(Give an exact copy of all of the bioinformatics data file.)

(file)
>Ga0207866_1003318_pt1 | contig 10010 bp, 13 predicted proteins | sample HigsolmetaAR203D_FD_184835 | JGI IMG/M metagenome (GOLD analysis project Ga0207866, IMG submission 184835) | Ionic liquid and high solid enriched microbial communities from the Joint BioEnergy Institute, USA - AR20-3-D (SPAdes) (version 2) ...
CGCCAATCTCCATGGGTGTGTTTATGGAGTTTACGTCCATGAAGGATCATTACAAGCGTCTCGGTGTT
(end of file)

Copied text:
>Ga0207866_1003318_pt1 | contig 10010 bp, 13 predicted proteins | sample HigsolmetaAR203D_FD_184835 | JGI IMG/M metagenome (GOLD analysis project Ga0207866, IMG submission 184835) | Ionic liquid and high solid enriched microbial communities from the Joint BioEnergy Institute, USA - AR20-3-D (SPAdes) (version 2) ...
CGCCAATCTCCATGGGTGTGTTTATGGAGTTTACGTCCATGAAGGATCATTACAAGCGTCTCGGTGTT